His big dream built small business in Pilsen
July 9, 2012 8:48AM
‘I came to start a business,” says Abel Sauceda, who opened Panaderia Nuevo Leon bakery in Pilsen in1973, five years after he came to Chicago from Mexico. | Scott Stewart~Sun-Times
Updated: August 10, 2012 6:16AM
We can draw inspiration from sports heroes, deep-pocketed CEOs and humanitarians.
Or you can stroll through a Chicago neighborhood with small shops owned by big dreamers and find some amazing success stories.
Abel Sauceda makes that list.
Sauceda, 75, is a baker who owns Panaderia Nuevo Leon at 1634 W. 18th St. He has been in business for 39 years, selling more than 40 varieties of authentic Mexican pastries and tortillas in Pilsen.
At a time when Starbucks or baked goods from grocery-store chains catch our fancy, Sauceda is a throwback. Some of his pastries cost as little as 72 cents.
“And my prices are a little high compared to other [Mexican] bakeries,” he says in Spanish, adding that the taste is worth the extra nickels.
Sauceda, a native of Nuevo Leon, Mexico, attended school through the fourth grade. Not long after, he started traveling across northern Mexico to work in copper mines and clear forests for farming.
At 14, short on bus fare for a job several hours away, he found himself in a bakery with a few pesos. “The owner watched me eating and offered me a job,” Sauceda says. “Maybe he felt sorry for me.”
When work ran out there, he moved on to another bakery, then another. Eventually he ran his own bakery until it went bust.
That’s when Sauceda got his papers to move to the United States. He arrived in 1968, leaving behind a wife and three children. He chose Chicago because it was a busy city far from Mexico.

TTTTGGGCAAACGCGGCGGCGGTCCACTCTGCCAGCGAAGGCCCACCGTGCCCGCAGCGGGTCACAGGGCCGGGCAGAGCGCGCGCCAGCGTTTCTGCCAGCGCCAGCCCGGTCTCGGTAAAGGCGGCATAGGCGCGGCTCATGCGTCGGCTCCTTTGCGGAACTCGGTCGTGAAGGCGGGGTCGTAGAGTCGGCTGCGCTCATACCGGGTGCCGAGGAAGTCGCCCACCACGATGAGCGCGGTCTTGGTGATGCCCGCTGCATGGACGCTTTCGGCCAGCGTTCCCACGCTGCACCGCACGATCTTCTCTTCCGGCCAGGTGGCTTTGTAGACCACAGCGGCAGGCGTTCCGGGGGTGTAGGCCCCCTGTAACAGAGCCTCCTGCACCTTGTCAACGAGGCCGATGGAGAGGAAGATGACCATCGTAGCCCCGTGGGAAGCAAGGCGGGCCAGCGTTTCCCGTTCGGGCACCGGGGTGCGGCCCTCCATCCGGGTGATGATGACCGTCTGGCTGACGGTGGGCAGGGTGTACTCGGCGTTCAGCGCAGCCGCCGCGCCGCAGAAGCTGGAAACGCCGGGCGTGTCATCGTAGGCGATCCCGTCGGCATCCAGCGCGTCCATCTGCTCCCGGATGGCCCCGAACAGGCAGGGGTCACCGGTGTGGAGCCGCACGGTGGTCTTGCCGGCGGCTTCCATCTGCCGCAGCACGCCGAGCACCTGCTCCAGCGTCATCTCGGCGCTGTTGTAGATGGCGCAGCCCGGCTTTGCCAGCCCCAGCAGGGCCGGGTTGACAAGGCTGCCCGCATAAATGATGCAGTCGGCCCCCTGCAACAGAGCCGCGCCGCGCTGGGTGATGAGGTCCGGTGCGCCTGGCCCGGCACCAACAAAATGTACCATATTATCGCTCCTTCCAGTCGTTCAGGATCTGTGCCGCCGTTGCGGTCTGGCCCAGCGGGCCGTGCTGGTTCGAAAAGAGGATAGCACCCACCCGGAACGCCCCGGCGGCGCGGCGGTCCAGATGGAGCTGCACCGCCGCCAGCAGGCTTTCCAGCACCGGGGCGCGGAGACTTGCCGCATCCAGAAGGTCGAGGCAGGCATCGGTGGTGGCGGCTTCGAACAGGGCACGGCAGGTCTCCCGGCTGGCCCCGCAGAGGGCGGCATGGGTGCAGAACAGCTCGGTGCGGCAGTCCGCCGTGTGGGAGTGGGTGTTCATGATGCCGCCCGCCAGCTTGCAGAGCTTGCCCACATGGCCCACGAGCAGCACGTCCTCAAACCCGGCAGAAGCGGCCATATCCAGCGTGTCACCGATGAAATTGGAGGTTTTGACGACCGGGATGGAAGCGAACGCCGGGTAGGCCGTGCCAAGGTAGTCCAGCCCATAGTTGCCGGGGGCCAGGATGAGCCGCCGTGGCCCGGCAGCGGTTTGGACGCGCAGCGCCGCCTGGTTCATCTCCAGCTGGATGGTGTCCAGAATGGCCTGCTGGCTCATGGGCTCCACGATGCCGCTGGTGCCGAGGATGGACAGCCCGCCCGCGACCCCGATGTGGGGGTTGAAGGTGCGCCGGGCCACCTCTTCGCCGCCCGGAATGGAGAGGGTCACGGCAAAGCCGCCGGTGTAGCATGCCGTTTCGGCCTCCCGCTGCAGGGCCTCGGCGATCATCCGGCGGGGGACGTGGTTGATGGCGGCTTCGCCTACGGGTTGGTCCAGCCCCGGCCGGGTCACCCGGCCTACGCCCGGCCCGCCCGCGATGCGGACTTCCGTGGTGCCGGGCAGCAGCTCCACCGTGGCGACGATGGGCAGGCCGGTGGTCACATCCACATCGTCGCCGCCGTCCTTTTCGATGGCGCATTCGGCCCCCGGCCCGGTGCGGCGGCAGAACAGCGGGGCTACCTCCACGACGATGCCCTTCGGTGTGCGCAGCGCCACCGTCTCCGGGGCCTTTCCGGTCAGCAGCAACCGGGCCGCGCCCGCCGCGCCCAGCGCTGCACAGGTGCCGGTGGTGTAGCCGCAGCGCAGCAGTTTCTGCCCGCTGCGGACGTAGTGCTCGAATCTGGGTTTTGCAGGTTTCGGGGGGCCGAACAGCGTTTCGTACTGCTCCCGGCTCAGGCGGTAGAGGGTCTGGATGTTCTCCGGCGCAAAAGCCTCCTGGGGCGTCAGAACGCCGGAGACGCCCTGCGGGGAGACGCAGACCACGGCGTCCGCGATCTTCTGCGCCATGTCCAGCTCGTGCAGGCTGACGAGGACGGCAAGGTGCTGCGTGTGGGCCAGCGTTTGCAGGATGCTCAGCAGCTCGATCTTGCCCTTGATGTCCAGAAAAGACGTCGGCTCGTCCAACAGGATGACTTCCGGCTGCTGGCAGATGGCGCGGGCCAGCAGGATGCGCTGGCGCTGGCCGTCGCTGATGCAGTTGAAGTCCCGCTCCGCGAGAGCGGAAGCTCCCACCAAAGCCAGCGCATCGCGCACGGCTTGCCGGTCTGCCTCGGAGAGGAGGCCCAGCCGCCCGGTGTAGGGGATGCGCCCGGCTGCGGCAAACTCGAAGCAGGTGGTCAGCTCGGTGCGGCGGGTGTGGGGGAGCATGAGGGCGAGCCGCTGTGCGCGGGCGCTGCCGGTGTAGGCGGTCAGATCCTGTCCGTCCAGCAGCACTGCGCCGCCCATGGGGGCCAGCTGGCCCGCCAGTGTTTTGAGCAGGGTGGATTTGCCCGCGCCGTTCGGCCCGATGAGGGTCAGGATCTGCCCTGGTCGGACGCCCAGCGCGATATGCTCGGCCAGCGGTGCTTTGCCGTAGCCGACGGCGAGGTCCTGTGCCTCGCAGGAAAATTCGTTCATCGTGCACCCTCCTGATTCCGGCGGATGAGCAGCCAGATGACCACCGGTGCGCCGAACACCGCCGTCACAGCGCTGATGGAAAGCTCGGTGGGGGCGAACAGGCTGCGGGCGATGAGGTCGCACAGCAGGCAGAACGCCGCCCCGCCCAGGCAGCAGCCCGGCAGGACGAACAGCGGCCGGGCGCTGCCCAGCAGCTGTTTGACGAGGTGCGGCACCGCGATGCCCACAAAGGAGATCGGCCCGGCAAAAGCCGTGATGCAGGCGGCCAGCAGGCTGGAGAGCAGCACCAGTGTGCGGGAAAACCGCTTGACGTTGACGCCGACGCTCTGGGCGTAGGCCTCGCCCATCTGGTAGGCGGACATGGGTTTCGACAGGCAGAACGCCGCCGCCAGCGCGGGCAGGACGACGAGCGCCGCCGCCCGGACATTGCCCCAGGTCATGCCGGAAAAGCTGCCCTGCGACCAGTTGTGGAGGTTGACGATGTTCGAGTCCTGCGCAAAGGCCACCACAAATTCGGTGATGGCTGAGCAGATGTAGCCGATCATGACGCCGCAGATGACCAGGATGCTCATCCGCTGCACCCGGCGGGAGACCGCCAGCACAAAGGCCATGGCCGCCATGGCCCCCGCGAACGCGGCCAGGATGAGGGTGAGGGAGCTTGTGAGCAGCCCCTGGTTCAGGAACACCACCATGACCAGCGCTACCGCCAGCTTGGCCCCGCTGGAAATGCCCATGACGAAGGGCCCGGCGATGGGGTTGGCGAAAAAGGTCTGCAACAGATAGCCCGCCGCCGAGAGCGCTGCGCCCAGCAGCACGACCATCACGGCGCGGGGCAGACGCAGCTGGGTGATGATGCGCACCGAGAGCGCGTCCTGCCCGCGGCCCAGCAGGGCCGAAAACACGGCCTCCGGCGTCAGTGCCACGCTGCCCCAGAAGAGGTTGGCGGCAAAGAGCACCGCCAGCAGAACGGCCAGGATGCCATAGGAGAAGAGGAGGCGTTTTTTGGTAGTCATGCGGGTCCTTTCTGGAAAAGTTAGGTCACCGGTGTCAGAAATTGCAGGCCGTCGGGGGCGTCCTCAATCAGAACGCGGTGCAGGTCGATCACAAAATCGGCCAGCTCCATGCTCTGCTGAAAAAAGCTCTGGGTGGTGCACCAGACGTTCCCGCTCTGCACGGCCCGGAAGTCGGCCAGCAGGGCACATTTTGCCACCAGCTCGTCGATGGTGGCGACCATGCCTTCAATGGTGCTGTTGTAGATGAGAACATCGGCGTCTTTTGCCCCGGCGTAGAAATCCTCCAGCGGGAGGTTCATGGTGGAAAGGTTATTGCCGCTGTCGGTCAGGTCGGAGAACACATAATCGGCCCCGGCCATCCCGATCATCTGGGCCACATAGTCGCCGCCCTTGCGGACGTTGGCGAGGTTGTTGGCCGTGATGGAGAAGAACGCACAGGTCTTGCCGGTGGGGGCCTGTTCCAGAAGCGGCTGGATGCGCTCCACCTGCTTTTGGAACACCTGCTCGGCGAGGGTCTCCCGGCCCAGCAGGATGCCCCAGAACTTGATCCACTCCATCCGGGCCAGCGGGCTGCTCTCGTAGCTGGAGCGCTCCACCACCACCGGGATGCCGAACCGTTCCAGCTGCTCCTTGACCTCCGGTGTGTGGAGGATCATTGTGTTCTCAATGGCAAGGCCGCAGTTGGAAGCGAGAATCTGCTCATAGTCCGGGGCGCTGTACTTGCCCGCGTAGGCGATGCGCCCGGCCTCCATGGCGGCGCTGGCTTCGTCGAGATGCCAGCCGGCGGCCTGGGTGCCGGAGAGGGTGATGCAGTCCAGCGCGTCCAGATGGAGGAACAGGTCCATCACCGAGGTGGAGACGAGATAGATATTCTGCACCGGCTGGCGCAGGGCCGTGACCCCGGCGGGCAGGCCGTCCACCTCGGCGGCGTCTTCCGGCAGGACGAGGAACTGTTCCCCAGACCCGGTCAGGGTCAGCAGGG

If he had settled closer to the border, maybe in Houston, it would have been too easy to give up and return to Mexico, he says. He was motivated to pay off debt for his failed business venture back home.
Once in Chicago, he took a job for a little less than $3 an hour in a painting factory, turning down a higher-paying position as a baker’s assistant.
“The lady at the employment agency said, ‘Can you tell me why you want to make a little instead of a lot?’ ” Sauceda says. “I told her, ‘I came to start a business. If I’m going to make [a lot], I’ll get too comfortable. I’d rather make less and keep trying for my own business.’ ”
He moonlighted as a photographer at local nightclubs, using a Polaroid to snap pictures of happy couples. Within five years, he secured a small business loan for $25,000 with help from a trusted lawyer. The bakery opened in 1973. By then, his family had joined him in Chicago.
Sauceda has worked tirelessly ever since. He arrived speaking no English and only speaks a little now. But he knows how to run his business.
The enormous ovens as well as machines that can churn out 1,200 tortillas an hour were designed by Sauceda.
I tell him he is part engineer, part baker.
“I am better than an engineer,” he says with a smile, “because I can also bake.”
Although his children help run the business, Sauceda is in charge. He has had deals to sell pastries to grocers but nixed some when they haggled over pricing. They had to pay what his walk-in customers paid, he says.
Sometimes customers come by the busload. Pilsen is home to the National Museum of Mexican Art and several Mexican shops and restaurants. It’s common for tour groups to show up.
It’s also common to see them line up in the bakery. “It’s fabulous,” Sauceda says.
I ask Sauceda if he will ever retire.
“No,” he says. “And I’ll never be old.”